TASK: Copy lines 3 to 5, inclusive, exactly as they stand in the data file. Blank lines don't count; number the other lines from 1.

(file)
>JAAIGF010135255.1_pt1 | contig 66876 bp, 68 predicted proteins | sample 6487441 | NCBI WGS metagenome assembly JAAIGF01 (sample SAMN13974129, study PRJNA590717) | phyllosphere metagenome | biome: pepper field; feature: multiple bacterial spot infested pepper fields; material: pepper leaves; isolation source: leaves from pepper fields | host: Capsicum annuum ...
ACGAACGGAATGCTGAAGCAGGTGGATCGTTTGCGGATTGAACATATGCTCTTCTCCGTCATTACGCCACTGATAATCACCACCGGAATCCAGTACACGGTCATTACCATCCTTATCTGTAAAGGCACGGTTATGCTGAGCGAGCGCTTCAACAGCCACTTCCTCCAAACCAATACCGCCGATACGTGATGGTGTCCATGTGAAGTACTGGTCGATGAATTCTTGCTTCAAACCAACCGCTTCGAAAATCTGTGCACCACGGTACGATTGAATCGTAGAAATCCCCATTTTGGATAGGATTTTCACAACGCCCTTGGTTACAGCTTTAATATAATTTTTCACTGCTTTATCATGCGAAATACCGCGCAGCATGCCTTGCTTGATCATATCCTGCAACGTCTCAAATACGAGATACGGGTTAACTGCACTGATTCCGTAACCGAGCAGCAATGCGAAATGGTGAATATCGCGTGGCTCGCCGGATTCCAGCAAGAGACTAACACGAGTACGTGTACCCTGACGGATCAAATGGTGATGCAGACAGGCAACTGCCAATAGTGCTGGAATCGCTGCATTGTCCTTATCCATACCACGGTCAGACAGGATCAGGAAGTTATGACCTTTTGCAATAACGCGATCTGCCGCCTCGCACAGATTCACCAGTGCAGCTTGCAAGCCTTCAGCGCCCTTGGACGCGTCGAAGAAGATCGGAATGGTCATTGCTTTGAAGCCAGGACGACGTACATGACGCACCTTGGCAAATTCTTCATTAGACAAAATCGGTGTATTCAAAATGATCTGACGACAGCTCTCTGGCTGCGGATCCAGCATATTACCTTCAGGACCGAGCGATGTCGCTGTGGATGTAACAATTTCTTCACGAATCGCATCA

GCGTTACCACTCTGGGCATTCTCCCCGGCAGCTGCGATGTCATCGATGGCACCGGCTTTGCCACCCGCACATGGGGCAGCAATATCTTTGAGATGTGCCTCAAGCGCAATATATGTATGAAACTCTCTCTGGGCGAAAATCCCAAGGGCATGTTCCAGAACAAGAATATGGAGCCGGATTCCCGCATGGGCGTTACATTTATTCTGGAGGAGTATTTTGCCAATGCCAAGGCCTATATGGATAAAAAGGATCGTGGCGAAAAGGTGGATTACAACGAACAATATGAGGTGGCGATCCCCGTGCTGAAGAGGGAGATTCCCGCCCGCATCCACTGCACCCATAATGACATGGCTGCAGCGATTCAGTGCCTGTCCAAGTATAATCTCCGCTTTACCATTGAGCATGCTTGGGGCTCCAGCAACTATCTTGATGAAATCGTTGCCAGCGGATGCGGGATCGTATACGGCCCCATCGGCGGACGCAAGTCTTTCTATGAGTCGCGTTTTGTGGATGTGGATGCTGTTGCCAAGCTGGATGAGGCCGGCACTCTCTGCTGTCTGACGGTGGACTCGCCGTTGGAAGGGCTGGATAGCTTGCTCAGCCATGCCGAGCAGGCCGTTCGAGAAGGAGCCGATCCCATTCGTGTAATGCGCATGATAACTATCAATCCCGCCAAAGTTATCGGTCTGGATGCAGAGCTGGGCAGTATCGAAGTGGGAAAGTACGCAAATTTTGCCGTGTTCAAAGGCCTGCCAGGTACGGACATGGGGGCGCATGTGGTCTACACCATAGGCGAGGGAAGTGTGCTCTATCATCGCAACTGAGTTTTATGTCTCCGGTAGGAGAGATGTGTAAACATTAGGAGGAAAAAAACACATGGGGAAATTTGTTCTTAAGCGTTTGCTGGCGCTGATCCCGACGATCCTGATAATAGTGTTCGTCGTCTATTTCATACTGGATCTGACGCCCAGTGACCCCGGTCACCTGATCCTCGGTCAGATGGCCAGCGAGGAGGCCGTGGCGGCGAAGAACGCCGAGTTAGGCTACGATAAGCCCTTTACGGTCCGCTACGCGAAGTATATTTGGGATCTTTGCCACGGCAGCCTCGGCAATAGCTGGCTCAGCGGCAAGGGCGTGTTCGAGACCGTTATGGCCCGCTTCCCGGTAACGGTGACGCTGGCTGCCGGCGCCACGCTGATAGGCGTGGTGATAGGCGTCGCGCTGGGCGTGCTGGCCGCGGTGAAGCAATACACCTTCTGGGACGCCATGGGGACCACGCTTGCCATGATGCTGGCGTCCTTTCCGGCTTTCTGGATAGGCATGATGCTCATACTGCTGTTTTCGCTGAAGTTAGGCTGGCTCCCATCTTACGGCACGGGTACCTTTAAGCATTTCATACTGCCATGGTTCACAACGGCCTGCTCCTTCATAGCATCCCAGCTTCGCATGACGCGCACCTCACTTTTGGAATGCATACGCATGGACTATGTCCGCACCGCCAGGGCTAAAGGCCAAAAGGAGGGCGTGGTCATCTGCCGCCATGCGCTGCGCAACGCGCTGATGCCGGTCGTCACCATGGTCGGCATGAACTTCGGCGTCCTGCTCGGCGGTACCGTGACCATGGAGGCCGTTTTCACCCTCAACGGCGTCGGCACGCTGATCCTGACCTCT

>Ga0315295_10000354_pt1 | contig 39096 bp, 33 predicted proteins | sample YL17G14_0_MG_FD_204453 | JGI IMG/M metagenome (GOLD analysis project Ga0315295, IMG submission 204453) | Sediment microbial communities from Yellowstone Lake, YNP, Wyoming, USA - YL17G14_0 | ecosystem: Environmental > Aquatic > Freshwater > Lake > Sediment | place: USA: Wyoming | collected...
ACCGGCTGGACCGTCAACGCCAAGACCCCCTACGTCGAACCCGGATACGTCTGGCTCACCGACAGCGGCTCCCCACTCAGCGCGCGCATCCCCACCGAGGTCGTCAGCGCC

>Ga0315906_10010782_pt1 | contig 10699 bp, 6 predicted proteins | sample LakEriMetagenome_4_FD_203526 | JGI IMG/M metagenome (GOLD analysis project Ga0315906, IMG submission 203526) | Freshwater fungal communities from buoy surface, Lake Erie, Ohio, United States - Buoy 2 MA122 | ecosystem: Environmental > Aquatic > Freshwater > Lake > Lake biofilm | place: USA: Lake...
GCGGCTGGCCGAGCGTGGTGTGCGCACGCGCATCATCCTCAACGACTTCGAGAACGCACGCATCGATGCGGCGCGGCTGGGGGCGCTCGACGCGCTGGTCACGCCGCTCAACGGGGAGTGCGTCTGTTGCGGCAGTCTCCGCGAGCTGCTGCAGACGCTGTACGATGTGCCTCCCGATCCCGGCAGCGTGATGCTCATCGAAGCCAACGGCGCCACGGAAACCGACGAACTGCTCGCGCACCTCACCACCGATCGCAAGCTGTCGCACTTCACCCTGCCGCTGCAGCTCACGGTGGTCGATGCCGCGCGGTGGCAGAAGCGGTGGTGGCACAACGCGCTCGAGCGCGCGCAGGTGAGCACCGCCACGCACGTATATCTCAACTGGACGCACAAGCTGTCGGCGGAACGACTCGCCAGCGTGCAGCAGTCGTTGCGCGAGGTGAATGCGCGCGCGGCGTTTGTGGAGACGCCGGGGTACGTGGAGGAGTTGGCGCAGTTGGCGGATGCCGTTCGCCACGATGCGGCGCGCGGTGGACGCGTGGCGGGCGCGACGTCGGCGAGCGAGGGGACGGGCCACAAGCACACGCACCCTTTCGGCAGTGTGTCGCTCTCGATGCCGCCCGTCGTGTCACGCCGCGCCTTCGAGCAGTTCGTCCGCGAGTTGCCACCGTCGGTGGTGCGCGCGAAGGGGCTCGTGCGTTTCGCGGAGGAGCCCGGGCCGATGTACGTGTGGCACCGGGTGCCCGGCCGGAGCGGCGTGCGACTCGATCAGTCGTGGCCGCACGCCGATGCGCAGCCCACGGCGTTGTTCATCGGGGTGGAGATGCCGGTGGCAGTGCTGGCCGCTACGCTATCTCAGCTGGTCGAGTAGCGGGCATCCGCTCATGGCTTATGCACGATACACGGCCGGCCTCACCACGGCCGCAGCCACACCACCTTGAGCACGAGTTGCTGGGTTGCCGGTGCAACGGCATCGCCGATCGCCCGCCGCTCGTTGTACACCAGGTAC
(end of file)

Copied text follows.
GCGTTACCACTCTGGGCATTCTCCCCGGCAGCTGCGATGTCATCGATGGCACCGGCTTTGCCACCCGCACATGGGGCAGCAATATCTTTGAGATGTGCCTCAAGCGCAATATATGTATGAAACTCTCTCTGGGCGAAAATCCCAAGGGCATGTTCCAGAACAAGAATATGGAGCCGGATTCCCGCATGGGCGTTACATTTATTCTGGAGGAGTATTTTGCCAATGCCAAGGCCTATATGGATAAAAAGGATCGTGGCGAAAAGGTGGATTACAACGAACAATATGAGGTGGCGATCCCCGTGCTGAAGAGGGAGATTCCCGCCCGCATCCACTGCACCCATAATGACATGGCTGCAGCGATTCAGTGCCTGTCCAAGTATAATCTCCGCTTTACCATTGAGCATGCTTGGGGCTCCAGCAACTATCTTGATGAAATCGTTGCCAGCGGATGCGGGATCGTATACGGCCCCATCGGCGGACGCAAGTCTTTCTATGAGTCGCGTTTTGTGGATGTGGATGCTGTTGCCAAGCTGGATGAGGCCGGCACTCTCTGCTGTCTGACGGTGGACTCGCCGTTGGAAGGGCTGGATAGCTTGCTCAGCCATGCCGAGCAGGCCGTTCGAGAAGGAGCCGATCCCATTCGTGTAATGCGCATGATAACTATCAATCCCGCCAAAGTTATCGGTCTGGATGCAGAGCTGGGCAGTATCGAAGTGGGAAAGTACGCAAATTTTGCCGTGTTCAAAGGCCTGCCAGGTACGGACATGGGGGCGCATGTGGTCTACACCATAGGCGAGGGAAGTGTGCTCTATCATCGCAACTGAGTTTTATGTCTCCGGTAGGAGAGATGTGTAAACATTAGGAGGAAAAAAACACATGGGGAAATTTGTTCTTAAGCGTTTGCTGGCGCTGATCCCGACGATCCTGATAATAGTGTTCGTCGTCTATTTCATACTGGATCTGACGCCCAGTGACCCCGGTCACCTGATCCTCGGTCAGATGGCCAGCGAGGAGGCCGTGGCGGCGAAGAACGCCGAGTTAGGCTACGATAAGCCCTTTACGGTCCGCTACGCGAAGTATATTTGGGATCTTTGCCACGGCAGCCTCGGCAATAGCTGGCTCAGCGGCAAGGGCGTGTTCGAGACCGTTATGGCCCGCTTCCCGGTAACGGTGACGCTGGCTGCCGGCGCCACGCTGATAGGCGTGGTGATAGGCGTCGCGCTGGGCGTGCTGGCCGCGGTGAAGCAATACACCTTCTGGGACGCCATGGGGACCACGCTTGCCATGATGCTGGCGTCCTTTCCGGCTTTCTGGATAGGCATGATGCTCATACTGCTGTTTTCGCTGAAGTTAGGCTGGCTCCCATCTTACGGCACGGGTACCTTTAAGCATTTCATACTGCCATGGTTCACAACGGCCTGCTCCTTCATAGCATCCCAGCTTCGCATGACGCGCACCTCACTTTTGGAATGCATACGCATGGACTATGTCCGCACCGCCAGGGCTAAAGGCCAAAAGGAGGGCGTGGTCATCTGCCGCCATGCGCTGCGCAACGCGCTGATGCCGGTCGTCACCATGGTCGGCATGAACTTCGGCGTCCTGCTCGGCGGTACCGTGACCATGGAGGCCGTTTTCACCCTCAACGGCGTCGGCACGCTGATCCTGACCTCT

>Ga0315295_10000354_pt1 | contig 39096 bp, 33 predicted proteins | sample YL17G14_0_MG_FD_204453 | JGI IMG/M metagenome (GOLD analysis project Ga0315295, IMG submission 204453) | Sediment microbial communities from Yellowstone Lake, YNP, Wyoming, USA - YL17G14_0 | ecosystem: Environmental > Aquatic > Freshwater > Lake > Sediment | place: USA: Wyoming | collected...
ACCGGCTGGACCGTCAACGCCAAGACCCCCTACGTCGAACCCGGATACGTCTGGCTCACCGACAGCGGCTCCCCACTCAGCGCGCGCATCCCCACCGAGGTCGTCAGCGCC